I spent hours this weekend glued to the set, watching the Egyptian uprising. For some reason I drift back to memories of a rotten tooth that I once allowed to fester too long. Then one day the pain came, and the required root canal brought more misery.
No one knows that's going to happen tonight or tomorrow in Egypt, but it's clear that the nation's old order is crumbling. What will arise if President Mubarak falls, bringing down three decades of authoritarian rule? It's anyone's guess.
Some fragments of the first few days:
Protestors climb aboard tanks, greeting soldiers with hugs and cheers. Egyptians generally fear the police, but they respect the military.
Vandals storm the nation's Antiquities Museum and, inexplicably, rip the heads off of two mummies [Egyptologists over here are panicking].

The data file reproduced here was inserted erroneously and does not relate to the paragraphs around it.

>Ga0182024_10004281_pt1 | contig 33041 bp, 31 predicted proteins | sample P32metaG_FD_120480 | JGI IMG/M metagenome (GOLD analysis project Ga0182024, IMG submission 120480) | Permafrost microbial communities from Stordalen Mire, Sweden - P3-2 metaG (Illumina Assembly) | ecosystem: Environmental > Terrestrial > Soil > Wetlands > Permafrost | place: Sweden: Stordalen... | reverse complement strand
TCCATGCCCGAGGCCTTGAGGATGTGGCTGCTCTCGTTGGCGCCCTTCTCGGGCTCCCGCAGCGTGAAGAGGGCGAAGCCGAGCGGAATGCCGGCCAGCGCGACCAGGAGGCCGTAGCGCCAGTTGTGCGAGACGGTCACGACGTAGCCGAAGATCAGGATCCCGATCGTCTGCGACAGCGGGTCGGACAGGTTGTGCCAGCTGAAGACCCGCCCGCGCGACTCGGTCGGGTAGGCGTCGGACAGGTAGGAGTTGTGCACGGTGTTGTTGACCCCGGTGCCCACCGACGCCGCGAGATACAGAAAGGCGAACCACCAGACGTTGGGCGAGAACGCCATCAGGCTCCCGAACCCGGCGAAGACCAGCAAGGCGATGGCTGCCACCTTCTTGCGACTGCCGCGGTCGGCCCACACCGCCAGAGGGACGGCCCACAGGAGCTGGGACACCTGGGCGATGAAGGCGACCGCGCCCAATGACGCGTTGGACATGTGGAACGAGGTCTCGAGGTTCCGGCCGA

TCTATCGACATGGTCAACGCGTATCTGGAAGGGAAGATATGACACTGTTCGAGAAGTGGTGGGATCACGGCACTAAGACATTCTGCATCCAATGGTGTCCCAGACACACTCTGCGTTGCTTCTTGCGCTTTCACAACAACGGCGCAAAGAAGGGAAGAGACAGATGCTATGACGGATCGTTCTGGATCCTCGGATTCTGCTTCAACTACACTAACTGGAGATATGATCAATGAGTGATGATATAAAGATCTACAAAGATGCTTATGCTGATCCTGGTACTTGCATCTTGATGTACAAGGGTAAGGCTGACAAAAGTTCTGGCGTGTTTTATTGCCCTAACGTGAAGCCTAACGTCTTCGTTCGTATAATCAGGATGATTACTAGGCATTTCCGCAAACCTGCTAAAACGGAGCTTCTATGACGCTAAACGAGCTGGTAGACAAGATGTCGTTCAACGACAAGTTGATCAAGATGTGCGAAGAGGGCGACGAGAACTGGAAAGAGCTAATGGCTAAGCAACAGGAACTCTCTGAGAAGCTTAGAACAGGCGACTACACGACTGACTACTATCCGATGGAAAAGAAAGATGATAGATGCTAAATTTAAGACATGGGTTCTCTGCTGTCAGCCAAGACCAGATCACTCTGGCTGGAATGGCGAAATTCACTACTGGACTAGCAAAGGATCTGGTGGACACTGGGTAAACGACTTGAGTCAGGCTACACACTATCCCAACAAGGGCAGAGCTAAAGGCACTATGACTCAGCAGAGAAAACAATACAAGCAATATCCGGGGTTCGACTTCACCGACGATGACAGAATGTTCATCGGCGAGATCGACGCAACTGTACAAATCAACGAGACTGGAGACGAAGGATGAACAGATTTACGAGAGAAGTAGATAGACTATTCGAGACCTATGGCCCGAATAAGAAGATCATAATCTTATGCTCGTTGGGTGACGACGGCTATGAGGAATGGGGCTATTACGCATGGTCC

Mubarak calls on fighter planes to fly low over crowds, warning them that he won't hold his troops off much longer.
Tourists shoot footage of a crowd marching across Cairo Bridge. The scene shows riot police launching teargas grenades at protestors - who simply lob them back.
The beleaguered president offers a sop to his people by picking a vice president - a first. Supposedly this fellow is hated just about as much as Mubarak. Footage shows the man saluting awkwardly before shaking the president's hand.
CNN anchors breathlessly report tweets: doctors needed at a mosque, looters spotted on motorcycles, the president's party headquarters is in flames. We're told that this is a social networking revolution.
Around here most folks seem unperturbed by the unfolding events. But Egypt controls the Suez Canal, a strategic pathway for oil and other goods. With the U.S. economy teetering on the edge of an abyss, these days may be long remembered as a turning point.
Read More: For a vivid account of the Egyptian uprising, check out Kareem Fahim's Egyptian Hopes Converged in Fight for Cairo Bridge (New York Times)